Comment by Vijay — January 22, 2007 @ 9:24 am
  3. Who exactly are these Americans who are supposedly behaving so irresponsibly in choosing their health care? There’s a lot of heresay but not much fact around this issue.

    Is my health care plan gold-plated because it provides yearly health screenings for me and my family? Because it helps pay for my son’s asthma medication or my daughter’s reconstructive surgery? Is anything beyod “catastrophic” coverage considered gold plated by this administration? I’d really like to know.

    Comment by Mel — January 22, 2007 @ 9:24 am
  4. Most minimum wage earners, the one’s your hearts bleed for, are under age 25 and members of a family where they are not the primary income earner. In other words, they are not the issue, both from a health perspective and a provision of insurance perspective.

    Those who are uninsured cannot be helped today by anything the government does, regardless of the wishes of Patrick, Vijay and Mel. The question is the best path forward, and this path, while not ideal, at least holds the promise of reforming the market to be responsive to the consumer.

    Comment by Adam Selene — January 22, 2007 @ 9:34 am
  5. Sounds great except for the fact that most people who don’t have health insurance as part of job benefits are those earning so little that they can’t afford to buy any. MOST real honest to god working Americans don’t have $5,000 a year to spend on minimal coverage health insurance.

    And I’m fairly sure that “gold-plated” health insurance is anything that pays enough of your medical bills that you don’t go bankrupt after a serious illness. I AM bankrupt (Chapter 13) by heart disease, coronary bypass and two strokes…but my health insurance probably meets the rich-loving Bush definition of “gold-plated”…

    I am so sick of the class warfare waged against the majority of Americans by those who hate the idea that someone might have more than they do (even if most of us don’t) and by silver-spoon Presidents who never have and never will lack for anything material in their lives but are scared to death that ordinary people might enjoy decent health care without working three jobs and working themselves to death.

    Compared to the rest of the civilized world, America has the most expensive, least affordable, and least efficient health care system. Period. But then, we’re the only civilized developed country that still clings to the delusion that private companies whose ONLY goal is to make as much profit as possible at the expense of everyone else should be the ones who make the life or death decisions as to who gets health care and how much.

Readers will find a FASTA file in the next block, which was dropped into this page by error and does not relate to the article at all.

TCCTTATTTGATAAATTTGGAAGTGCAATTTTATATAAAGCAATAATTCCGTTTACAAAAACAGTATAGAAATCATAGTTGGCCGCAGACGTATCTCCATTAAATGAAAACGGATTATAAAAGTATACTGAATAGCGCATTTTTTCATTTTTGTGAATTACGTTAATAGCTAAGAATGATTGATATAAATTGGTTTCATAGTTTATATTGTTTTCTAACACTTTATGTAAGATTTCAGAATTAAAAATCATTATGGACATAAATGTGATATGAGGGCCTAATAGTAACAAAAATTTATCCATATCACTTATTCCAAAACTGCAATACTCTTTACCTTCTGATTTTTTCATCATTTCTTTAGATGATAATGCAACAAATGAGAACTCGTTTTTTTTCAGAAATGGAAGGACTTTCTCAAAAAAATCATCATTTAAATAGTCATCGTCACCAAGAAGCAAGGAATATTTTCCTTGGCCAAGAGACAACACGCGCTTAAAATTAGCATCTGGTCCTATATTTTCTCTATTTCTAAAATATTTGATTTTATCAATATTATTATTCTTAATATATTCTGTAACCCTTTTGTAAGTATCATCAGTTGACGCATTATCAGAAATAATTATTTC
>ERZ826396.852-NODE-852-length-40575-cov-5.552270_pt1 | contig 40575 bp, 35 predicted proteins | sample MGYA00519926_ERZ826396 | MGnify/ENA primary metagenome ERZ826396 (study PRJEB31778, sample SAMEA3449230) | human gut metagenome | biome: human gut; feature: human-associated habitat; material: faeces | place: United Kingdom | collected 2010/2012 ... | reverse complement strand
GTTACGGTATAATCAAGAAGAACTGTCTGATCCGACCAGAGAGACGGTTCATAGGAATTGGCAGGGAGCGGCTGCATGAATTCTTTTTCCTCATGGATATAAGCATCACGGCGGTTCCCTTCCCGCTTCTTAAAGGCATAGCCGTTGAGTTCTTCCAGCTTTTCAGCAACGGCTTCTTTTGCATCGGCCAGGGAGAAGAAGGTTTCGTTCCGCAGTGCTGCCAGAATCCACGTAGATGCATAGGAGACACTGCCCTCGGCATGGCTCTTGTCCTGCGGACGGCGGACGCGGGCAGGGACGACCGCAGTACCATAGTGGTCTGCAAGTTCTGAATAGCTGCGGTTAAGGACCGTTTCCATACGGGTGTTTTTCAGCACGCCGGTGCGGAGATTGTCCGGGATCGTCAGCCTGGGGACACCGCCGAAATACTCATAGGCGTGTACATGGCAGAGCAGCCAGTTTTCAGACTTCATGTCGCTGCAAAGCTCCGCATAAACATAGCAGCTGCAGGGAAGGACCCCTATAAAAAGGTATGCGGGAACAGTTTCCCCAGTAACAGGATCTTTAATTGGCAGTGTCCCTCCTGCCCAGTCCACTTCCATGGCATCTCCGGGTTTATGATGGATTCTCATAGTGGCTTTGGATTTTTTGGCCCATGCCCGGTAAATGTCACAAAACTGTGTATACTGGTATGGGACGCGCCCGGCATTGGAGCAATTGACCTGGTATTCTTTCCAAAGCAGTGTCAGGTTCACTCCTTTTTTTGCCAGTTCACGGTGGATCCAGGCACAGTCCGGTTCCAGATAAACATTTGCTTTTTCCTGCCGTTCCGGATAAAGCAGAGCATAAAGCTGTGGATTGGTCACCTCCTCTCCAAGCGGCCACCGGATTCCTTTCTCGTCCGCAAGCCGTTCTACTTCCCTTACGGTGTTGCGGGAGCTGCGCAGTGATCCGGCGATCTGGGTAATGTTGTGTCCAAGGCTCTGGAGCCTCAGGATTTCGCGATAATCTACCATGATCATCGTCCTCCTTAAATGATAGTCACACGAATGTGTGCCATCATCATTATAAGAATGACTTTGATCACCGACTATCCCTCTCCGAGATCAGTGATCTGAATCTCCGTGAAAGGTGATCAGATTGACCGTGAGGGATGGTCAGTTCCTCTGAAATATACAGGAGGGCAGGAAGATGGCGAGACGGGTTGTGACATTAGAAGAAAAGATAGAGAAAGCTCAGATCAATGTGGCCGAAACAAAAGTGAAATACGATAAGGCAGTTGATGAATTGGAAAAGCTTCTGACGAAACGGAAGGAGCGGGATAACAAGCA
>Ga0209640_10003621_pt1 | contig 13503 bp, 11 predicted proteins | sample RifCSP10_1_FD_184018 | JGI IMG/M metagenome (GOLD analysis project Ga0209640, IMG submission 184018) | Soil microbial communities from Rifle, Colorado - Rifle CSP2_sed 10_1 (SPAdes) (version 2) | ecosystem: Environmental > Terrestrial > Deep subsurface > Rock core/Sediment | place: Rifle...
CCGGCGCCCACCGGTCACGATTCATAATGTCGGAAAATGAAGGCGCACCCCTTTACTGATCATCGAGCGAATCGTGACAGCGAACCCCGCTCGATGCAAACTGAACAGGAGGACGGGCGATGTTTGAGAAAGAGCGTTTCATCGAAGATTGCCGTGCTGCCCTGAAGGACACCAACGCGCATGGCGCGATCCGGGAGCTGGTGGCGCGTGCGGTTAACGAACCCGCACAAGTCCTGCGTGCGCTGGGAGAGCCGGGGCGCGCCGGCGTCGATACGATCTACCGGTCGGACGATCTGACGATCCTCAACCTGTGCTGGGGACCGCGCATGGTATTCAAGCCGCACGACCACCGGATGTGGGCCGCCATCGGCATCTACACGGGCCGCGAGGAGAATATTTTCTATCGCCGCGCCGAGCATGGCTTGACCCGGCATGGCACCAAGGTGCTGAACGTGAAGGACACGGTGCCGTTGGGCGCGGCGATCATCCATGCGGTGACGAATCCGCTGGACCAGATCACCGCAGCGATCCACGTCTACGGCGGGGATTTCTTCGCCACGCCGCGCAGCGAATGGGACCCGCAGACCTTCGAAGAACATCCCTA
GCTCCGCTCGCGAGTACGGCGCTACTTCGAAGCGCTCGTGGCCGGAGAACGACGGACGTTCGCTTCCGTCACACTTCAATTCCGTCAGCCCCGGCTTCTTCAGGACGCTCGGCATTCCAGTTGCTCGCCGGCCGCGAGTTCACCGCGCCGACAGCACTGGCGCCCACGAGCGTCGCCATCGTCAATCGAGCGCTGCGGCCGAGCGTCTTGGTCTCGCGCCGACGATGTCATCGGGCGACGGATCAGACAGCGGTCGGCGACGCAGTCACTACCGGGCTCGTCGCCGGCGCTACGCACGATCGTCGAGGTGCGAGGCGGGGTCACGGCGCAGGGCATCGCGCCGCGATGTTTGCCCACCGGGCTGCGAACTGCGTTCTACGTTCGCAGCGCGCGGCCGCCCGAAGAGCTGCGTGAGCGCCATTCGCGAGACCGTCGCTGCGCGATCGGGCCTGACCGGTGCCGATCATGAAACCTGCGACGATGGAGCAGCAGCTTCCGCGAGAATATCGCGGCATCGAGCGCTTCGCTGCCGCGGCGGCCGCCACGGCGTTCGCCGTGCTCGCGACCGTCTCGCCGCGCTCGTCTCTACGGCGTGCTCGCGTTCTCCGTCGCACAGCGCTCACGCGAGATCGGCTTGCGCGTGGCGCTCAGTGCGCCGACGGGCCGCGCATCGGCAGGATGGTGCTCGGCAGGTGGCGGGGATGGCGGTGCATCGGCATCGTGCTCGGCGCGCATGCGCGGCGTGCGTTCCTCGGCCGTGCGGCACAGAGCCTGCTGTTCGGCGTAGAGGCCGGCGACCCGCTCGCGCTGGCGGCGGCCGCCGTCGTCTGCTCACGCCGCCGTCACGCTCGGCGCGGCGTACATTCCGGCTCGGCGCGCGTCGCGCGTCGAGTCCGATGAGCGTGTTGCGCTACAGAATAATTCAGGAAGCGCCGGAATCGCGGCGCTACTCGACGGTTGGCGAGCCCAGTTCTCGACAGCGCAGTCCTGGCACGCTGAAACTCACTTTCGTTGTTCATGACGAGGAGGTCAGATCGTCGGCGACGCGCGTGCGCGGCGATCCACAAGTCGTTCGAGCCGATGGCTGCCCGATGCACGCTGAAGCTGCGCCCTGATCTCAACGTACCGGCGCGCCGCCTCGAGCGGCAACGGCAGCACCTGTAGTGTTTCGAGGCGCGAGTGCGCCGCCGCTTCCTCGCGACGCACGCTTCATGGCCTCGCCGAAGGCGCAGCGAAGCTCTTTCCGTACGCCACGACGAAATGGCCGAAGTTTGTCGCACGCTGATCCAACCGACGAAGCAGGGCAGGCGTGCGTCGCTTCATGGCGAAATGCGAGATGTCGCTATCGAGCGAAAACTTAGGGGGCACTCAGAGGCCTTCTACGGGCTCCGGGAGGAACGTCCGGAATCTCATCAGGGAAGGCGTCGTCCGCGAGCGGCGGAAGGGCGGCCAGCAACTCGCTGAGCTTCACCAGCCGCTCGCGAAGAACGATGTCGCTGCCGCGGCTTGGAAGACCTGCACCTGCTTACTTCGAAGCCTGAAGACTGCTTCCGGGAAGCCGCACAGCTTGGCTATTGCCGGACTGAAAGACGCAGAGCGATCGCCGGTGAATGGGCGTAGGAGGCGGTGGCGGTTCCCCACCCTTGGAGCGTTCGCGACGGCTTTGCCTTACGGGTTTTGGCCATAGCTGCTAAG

And yes, there’s a direct connection between the two.

    Comment by windrider — January 22, 2007 @ 9:39 am
  6. Health insurers make profit by denying health care. They don’t provide, they interfere and deny. Why do we pay them anything for this ‘service’?

    It IS that simple, we simply can’t afford them, they’re not helping the situation, just cut them out of the loop. Remove the age limit from Medicare. I don’t care if you call it a “premium” or a “tax” (nonprofit or government), just refuse to pay the protection racket’s blood money.

    How is it possible that US corporations who are competing against corporations from other countries who don’t have to carry the leeches (US health insurers) don’t stand up to say NO! Let’s spend our money wisely, on health CARE not on health INSURANCE.

    Comment by Amy — January 22, 2007 @ 9:53 am
  7. Would having to get a Doctor’s note for staying out every time one has a cold, be considered as behaving irresponsible?

    Comment by VRB — January 22, 2007 @ 10:10 am
  8. I think that a doctor’s visit when you have a cold, which cannot be treated in any fashion other than therapeutically, would be an example of over utilization of a scarce resource. Unfortunately, our current system provides NO economic incentive to not over utilize scarce resources.

    Comment by Adam Selene — January 22, 2007 @ 10:41 am
  9. The bush administration doesn’t get the fact that too many people don’t have health insurance because THEY CAN’T GET HEALTH INSURANCE no matter how much money they make. Anyone with a chronic condition (clinical depression, diabetes, cancer even if over 5 yrs in remission) cannot get health insurance; no insurance company will sell them insurance. A tax break for those who purchase individual plans still leaves millions uncovered.
    Amy got it right; we don’t need health insurance, we need a health care system.

    Comment by MK Wagner — January 22, 2007 @ 12:41 pm